Knicks (0-0) @ Celtics (0-0) Game 1 Open Thread
Posted by Ryan DeGama on Apr 17, 2011
New York at Boston
Here we go...
7:00 PM EST
Boston: 104.0 points/100 possessions (t-17th)
New York: 108.3 points/100 possessions (5th)
Boston: 97.8 points allowed/100 possessions (2nd)
New York: 106.9 points allowed/100 possessions (21st)
Probable NY starters: Chauncey Billups (PG), Landry Fields (SG), Carmelo Anthony (SF), Amare Stoudemire (PF), Ronny Turiaf (C)
Probable BOS starters: Rajon Rondo (PG), Ray Allen (SG), Paul Pierce (SF), Kevin Garnett (PF), Jermaine O’Neal (C)
View from the opposing bench: Knickerblogger
(Note: CelticsHub answered some first round questions for the good folks over at KB. You can find them right here).
Thumbnail: The drive for banner #18 starts today. No more excuses, no more games that mean nothing, no more SEGABABAs, and no more harping on the Perkins trade (okay, maybe a little more harping). Let’s do this.
Four Factors: Let’s have a look at Dean Oliver’s four factors of basketball success for both Boston and New York.
Boston – 51.89% (7th)
New York – 51.30% (8th)
Misleading figures, perhaps? New York plays at the fourth fastest pace in the entire league. Boston is the seventh slowest team in the league. So, assuming the pace slows, as we expect, the question will be: can New York generate good looks outside of their standard uptempo offense? That’s where Melo comes into play. If you need a late-game bucket, there are few better players to put in a clearout situation. And of course, few teams defend the top wing scorers better than Boston, which will load up the strong side and then live or die based on their ability to rotate and closeout on shooters.
Opposing Teams’ eFG%
Boston – 46.92% (2nd)
New York – 51.09% (23rd)
Obviously, a major advantage for Boston. Can New York up its defensive efforts? If they’re anything near their regular season numbers, the rickety Boston offense could end up in high gear. Much of this will be focused around how New York contains Rondo. Boston will try and put pressure on New York’s transition defense and find the open man in the halfcourt. Like it or not, that will often be Glen Davis.
Boston – 30.5% (23rd)
New York – 30.4% (20th)
For Boston, Rondo and Pierce need to attack the paint rather than settle for jumpers. Pierce has been doing just that lately but Rondo’s been up and down. Their play will be crucial to getting the C’s easy points, and shifting the New York defense out of position. As well, KG can’t just linger on the perimeter for jumpers. He needs to spend more time in the post than he did during the regular season, especially until Shaquille O’Neal gets back.
For New York, Stoudemire will be rolling to the rim on pick and roll action and facing up KG on the wings. Melo’s a big concern too. Pierce and Jeff Green will have their hands full keeping him out of the paint. It’ll be key for Boston to finish off defensive possessions without fouling. Or, if I may make a request of the C’s: could you please use the hard playoff variety on guys if you are going to foul?
Key indicator: if Melo is taking a lot of long contested jumpers, C’s fans should feel good. Doc Rivers will.
Boston – 14.49% (28th)
New York – 12.61% (5th)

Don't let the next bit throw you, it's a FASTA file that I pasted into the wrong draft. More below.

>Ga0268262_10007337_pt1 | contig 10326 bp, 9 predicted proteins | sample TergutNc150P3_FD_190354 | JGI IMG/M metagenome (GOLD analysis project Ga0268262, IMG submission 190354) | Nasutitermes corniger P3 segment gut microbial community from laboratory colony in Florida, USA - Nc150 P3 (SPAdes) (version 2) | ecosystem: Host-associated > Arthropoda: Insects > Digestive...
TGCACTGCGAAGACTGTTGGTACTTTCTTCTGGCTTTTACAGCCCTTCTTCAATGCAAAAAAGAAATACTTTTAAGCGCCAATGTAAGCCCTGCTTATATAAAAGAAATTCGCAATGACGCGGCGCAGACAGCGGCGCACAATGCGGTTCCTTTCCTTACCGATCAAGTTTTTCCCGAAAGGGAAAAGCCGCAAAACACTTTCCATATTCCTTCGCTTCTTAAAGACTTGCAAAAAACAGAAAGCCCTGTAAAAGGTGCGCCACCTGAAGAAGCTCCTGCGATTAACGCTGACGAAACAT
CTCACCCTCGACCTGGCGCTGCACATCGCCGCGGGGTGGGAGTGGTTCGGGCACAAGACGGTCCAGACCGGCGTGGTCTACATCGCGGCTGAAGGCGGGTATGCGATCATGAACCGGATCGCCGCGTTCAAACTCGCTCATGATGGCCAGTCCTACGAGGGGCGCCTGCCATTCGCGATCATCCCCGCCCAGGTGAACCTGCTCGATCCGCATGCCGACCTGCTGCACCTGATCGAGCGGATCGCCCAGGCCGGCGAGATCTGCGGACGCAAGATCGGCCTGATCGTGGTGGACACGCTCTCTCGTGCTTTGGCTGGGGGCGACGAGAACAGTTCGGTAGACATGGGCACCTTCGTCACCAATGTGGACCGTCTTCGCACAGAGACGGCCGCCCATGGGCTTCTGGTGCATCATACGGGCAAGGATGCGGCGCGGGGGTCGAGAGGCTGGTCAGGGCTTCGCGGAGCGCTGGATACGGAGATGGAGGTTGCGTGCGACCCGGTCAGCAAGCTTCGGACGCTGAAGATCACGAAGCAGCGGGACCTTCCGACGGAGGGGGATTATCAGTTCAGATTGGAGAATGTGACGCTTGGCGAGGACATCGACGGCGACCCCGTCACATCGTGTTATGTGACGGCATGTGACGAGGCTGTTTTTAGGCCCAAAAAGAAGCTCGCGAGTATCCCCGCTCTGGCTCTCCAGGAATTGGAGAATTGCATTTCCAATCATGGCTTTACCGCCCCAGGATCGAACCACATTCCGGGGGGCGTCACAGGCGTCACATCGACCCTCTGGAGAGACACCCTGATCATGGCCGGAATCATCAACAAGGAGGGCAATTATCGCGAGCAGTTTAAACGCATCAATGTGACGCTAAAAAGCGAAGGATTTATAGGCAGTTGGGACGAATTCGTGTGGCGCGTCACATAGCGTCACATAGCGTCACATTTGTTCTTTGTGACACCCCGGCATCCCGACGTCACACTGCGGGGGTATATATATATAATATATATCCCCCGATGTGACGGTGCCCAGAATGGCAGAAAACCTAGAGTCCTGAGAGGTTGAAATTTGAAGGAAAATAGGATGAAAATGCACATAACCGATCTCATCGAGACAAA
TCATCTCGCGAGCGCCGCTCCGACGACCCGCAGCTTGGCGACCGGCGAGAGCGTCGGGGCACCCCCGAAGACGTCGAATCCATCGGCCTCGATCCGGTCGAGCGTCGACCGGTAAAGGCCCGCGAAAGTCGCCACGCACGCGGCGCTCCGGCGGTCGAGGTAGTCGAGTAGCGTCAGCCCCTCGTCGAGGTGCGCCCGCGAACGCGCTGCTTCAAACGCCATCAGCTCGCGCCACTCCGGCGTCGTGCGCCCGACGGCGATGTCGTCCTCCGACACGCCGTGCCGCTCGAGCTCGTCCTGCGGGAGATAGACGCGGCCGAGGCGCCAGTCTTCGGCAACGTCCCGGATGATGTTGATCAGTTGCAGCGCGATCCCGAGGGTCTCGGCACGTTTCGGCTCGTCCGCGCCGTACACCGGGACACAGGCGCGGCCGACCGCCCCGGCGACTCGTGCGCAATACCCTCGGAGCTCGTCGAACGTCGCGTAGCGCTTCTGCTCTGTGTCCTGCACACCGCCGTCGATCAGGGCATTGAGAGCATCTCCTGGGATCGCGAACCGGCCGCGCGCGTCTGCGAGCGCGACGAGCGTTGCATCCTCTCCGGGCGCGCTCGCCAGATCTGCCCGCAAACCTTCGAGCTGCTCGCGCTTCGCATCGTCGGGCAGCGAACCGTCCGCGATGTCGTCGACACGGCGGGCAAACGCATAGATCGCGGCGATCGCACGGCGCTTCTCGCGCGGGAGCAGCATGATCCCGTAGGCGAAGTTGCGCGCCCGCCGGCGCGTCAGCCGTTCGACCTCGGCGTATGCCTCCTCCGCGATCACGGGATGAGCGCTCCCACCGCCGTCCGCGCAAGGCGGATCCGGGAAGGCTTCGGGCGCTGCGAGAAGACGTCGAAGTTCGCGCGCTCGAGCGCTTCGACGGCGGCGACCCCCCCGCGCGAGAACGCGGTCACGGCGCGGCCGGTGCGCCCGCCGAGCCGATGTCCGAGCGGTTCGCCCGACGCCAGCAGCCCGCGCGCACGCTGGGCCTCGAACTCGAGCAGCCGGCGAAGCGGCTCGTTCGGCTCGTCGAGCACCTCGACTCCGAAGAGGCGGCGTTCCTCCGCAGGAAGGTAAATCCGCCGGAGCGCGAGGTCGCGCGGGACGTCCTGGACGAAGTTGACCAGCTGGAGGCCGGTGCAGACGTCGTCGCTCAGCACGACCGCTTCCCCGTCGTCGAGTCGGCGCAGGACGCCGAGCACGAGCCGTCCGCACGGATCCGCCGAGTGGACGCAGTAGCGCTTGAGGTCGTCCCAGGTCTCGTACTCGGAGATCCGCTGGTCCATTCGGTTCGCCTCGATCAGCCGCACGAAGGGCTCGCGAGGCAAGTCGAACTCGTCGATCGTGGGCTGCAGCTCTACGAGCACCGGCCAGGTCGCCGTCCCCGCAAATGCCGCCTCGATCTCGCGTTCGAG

Boston’s Opponents – 14.84% (3rd)
New York’s Opponents – 13.78% (9th)
This stuff is all interconnected, of course. New York’s transition attack (and high eFG%) can be stifled if Boston holds onto the ball. Traditionally, this Celtics crew takes better care of the ball in the playoffs than the regular season. But they’ll have to. Because they were awful in the regular season. Again the spotlight turns to Rondo — he needs to make the smart pass, not the flashy one.
New York needs merely to hold serve on its 12.61% regular season rate. But Boston forces the third most turnovers in the league, by rate. Will that number decrease as they gamble less for steals and stay in front of their men in the halfcourt or will it increase because they up their energy and activity on defense?
Boston – 21.12 (30th)
New York – 24.25 (24th)
These are two teams that don’t get on the o-glass. This is particularly unusual for a high-performing offense like New York’s. It suggests their success is based heavily on pace and passing, both of which will be difficult to maintain against this Boston defense.
Boston – 25.32 (9th best)
New York – 28.07 (26th best)
Boston rebounded the ball better this year than last, particularly on the defensive boards. But with the prospect of small lineups and Davis and Nenad Krstic at the 5-spot, I’ll suggest rebounding could be the factor in how far Boston advances in the playoffs. Can they control the boards? KG carries a huge burden here, as does J.O.
Boston will probably let New York off the hook with its disinterest in second chance points. But there’s a real opportunity to attack the glass. The best bet for Boston? Probably Krstic, who had more than a few good games on the offensive glass early in his Celtics tenure.
A decent pace to open the game, then a slowing down and grinding out by the second half.
Sounds like a Celtics win to me.
Boston 101 New York 95
In case you missed them: earlier today, we all posted our playoff predictions. Go make fun of us while you’re waiting for tip-off.
And/or, go check out Brendan’s video breakdown which is right underneath this post.
Let us know what you’re seeing, folks. Seeya back here for the post-game!